Frederic II. was one of the great admirers of Bach. The passion of this conqueror of Rossbach for music, a passion which had nearly cost him his life while his father lived, is well known to us. No sooner was he the king, however, than he remained faithful in his devotion to music. Every evening one of the halls of the palace of Potsdam was turned into a concert hall; and the king, an able flutist, did not disdain to take a part in his select orchestra. He wrote to Bach several times, inviting him to his court; finally the master accepted, and went thither accompanied by his oldest son. When Frederic read his name among the arrivals at Potsdam, he turned to those about him, saying, “Gentlemen, Bach is here!” and ordered him to be sent for immediately. So impatient was he, that he would not wait for the artist to attire himself in court dress. Grateful for the king hospitality which he received from the Prussian monarch, Bach wrote a fugue in three parts, and dedicated it to the king, under the title of “A Musical Offering.” He also wrote some canons, and a trio for flute, violin, and base.

But the joy of father and son was soon turned to sadness; for on their return home they found the devoted wife and tender mother sleeping her long sleep in the quiet churchyard.

She was his second wife, an excellent soprano singer, the daughter of a court musician. She became the mother of six sons and seven daughters. All the sons of Sebastian Bach, like their male predecessors for a hundred and fifty years, displayed more or less musical talent. Even the unfortunate David, though incapable of learning to read or write, played with so much tenderness and expression, that those who listened to him could scarcely refrain from weeping. David died before attaining the age of manhood.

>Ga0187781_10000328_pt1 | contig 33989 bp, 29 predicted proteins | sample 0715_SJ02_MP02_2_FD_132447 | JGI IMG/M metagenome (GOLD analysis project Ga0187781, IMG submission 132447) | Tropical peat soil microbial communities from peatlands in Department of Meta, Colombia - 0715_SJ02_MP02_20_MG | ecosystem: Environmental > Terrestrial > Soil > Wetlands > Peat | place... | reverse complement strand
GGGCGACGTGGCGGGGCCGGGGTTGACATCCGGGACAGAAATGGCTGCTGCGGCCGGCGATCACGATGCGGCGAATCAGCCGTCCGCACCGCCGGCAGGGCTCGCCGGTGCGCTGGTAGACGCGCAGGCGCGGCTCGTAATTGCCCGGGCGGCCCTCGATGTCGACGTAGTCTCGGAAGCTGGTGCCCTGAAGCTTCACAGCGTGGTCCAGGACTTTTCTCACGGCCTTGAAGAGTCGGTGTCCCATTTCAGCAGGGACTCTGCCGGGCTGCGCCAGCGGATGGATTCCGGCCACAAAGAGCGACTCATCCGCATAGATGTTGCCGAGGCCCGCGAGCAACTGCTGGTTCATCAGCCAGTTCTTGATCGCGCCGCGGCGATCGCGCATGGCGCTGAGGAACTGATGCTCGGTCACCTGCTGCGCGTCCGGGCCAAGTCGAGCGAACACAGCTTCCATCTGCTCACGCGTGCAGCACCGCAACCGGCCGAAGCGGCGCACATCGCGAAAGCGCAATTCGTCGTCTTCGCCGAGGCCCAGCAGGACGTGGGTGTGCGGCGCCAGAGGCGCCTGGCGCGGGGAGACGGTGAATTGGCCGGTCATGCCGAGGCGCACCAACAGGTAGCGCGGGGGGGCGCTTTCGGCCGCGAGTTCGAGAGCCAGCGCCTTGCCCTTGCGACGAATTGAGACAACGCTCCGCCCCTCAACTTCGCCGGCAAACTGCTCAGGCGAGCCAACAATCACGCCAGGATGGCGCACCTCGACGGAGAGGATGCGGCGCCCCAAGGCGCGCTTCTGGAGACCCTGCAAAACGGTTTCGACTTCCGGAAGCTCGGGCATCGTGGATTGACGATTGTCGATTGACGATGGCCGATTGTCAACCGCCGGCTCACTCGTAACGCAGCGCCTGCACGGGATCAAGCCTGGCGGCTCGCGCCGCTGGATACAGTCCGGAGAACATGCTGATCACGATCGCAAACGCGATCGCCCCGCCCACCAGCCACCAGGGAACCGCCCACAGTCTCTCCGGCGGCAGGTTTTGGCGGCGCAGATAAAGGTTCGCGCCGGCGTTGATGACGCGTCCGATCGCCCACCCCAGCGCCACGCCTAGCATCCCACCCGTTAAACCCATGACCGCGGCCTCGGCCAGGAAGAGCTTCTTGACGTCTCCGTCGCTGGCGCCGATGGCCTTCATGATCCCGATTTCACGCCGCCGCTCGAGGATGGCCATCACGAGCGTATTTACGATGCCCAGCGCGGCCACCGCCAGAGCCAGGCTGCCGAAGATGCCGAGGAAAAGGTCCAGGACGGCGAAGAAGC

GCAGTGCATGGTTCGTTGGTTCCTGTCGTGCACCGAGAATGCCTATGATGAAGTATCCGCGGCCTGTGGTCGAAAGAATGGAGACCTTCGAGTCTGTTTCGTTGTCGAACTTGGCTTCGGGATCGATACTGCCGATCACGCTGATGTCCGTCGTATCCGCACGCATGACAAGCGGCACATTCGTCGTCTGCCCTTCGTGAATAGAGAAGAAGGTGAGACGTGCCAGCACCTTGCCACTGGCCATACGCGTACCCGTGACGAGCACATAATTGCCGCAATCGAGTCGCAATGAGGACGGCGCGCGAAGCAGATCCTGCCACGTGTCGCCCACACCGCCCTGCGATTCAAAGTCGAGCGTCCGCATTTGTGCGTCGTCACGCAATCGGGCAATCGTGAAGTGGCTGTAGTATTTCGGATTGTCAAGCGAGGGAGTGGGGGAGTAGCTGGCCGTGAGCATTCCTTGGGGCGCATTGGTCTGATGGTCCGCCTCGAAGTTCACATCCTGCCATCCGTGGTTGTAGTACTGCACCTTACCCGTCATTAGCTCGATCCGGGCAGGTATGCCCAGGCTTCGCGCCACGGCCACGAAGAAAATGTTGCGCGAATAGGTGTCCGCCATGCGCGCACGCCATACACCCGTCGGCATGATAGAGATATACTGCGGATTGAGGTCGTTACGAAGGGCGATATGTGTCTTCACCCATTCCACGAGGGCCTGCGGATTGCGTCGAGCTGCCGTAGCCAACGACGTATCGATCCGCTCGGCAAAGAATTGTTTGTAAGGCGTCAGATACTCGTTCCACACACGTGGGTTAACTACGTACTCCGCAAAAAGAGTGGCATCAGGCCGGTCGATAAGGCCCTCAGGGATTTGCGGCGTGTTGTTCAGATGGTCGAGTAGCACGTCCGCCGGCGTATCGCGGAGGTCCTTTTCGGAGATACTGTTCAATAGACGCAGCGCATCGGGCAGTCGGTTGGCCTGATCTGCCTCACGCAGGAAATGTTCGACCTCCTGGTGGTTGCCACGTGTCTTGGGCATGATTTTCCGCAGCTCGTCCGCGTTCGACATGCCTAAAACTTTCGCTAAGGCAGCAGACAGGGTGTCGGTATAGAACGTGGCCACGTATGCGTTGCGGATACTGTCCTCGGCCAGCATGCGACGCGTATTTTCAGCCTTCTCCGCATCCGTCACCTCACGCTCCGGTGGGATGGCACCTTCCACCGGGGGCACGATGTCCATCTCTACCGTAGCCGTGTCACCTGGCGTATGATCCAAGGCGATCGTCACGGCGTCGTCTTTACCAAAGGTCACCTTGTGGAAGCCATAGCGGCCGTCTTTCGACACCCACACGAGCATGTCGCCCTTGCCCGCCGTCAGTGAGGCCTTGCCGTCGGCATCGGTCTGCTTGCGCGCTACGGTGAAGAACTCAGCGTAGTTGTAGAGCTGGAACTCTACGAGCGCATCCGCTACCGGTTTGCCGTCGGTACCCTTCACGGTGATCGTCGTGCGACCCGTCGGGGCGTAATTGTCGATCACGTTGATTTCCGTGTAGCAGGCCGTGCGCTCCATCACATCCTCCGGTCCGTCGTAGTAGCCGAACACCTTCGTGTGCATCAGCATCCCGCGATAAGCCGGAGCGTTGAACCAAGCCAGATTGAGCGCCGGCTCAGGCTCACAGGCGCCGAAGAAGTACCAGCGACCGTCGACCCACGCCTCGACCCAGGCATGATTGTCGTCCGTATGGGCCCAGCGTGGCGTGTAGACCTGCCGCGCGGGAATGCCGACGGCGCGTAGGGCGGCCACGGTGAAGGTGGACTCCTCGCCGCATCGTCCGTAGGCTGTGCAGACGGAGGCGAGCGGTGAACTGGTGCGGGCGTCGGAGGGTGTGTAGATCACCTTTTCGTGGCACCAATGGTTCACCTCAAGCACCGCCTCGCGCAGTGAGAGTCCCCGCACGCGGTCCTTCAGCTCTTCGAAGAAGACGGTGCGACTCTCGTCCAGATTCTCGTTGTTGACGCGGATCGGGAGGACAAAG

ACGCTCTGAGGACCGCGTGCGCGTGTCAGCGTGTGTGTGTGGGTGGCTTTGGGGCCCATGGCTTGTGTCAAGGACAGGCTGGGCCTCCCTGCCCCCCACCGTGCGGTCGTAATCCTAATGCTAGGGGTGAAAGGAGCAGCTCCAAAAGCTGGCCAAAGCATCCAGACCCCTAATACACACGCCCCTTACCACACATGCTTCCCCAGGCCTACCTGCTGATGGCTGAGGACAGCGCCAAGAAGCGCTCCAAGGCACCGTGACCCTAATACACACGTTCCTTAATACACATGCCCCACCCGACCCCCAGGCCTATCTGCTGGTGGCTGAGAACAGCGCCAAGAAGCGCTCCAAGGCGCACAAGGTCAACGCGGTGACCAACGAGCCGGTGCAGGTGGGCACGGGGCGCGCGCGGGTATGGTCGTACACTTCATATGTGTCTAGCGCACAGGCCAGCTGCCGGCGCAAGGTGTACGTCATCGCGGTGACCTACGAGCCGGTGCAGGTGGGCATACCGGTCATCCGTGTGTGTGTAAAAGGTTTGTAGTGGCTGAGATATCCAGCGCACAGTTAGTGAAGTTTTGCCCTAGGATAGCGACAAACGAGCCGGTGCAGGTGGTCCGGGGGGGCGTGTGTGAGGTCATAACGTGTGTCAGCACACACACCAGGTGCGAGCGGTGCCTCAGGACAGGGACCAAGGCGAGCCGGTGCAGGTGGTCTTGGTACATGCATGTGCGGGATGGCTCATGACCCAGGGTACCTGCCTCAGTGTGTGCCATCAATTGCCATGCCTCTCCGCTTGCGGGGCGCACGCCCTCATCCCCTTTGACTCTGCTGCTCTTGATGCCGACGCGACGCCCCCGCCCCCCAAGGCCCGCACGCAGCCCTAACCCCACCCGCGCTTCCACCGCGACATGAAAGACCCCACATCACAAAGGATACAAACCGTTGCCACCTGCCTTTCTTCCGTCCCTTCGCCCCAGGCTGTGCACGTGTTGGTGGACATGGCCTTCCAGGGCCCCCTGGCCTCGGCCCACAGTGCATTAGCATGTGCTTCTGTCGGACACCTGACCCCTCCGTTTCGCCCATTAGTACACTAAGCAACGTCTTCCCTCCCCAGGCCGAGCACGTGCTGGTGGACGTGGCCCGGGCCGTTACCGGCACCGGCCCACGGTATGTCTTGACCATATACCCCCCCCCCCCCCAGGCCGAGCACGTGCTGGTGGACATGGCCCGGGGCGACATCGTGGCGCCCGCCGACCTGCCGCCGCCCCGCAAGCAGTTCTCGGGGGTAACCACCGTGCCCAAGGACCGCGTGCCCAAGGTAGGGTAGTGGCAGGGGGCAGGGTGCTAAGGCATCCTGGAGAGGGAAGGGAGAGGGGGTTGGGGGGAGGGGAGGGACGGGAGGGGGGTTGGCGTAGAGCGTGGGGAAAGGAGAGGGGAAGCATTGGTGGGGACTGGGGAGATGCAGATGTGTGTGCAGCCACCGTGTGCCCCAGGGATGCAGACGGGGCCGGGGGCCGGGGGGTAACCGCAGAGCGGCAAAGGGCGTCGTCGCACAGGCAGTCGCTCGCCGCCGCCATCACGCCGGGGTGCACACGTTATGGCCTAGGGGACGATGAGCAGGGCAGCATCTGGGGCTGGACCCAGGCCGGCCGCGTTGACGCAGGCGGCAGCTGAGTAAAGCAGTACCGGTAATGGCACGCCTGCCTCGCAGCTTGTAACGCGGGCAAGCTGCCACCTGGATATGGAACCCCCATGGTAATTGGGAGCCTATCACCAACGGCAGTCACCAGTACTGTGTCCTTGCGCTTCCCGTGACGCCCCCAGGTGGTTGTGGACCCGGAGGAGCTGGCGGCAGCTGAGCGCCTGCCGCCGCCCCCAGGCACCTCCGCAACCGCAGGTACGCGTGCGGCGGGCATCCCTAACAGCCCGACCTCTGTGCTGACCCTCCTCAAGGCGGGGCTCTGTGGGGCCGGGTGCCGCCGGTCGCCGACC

Bach may be said to have educated a large class of excellent composers, organ and piano players, which spread over the North of Germany. K. Ph. Em. Bach, Cramer, Clementi, Hummel, and others, these all, though they may differ in some details, have in their general system not been able to say anything new; for their knowledge is all based upon Sebastian Bach’s instruction. Although there is no doubt that the influence of Bach was a decided and long continued one in the theory and practice of music, and that he deserves the title of “father of modern music,” yet his compositions, as rich treasures of music, secure for him the grateful souvenirs of posterity, without reference to their influence on contemporaries and descendants.

Bach lived but three years after the ovation which he received in Potsdam. Blindness, brought on by too great labor, saddened his last days. An English oculist operated on his eyes at two different times, to the detriment of his health, which had previously been very vigorous. He languished for some time, and died July 30, 1750, at the age of 65. The inflammatory fever which finally carried him off had been preceded by a sudden recovery of sight, which singular phenomenon led his friends to hope for his recovery. But ten days after, Germany and the musical world had to mourn the loss of one of the greatest geniuses which had honored both.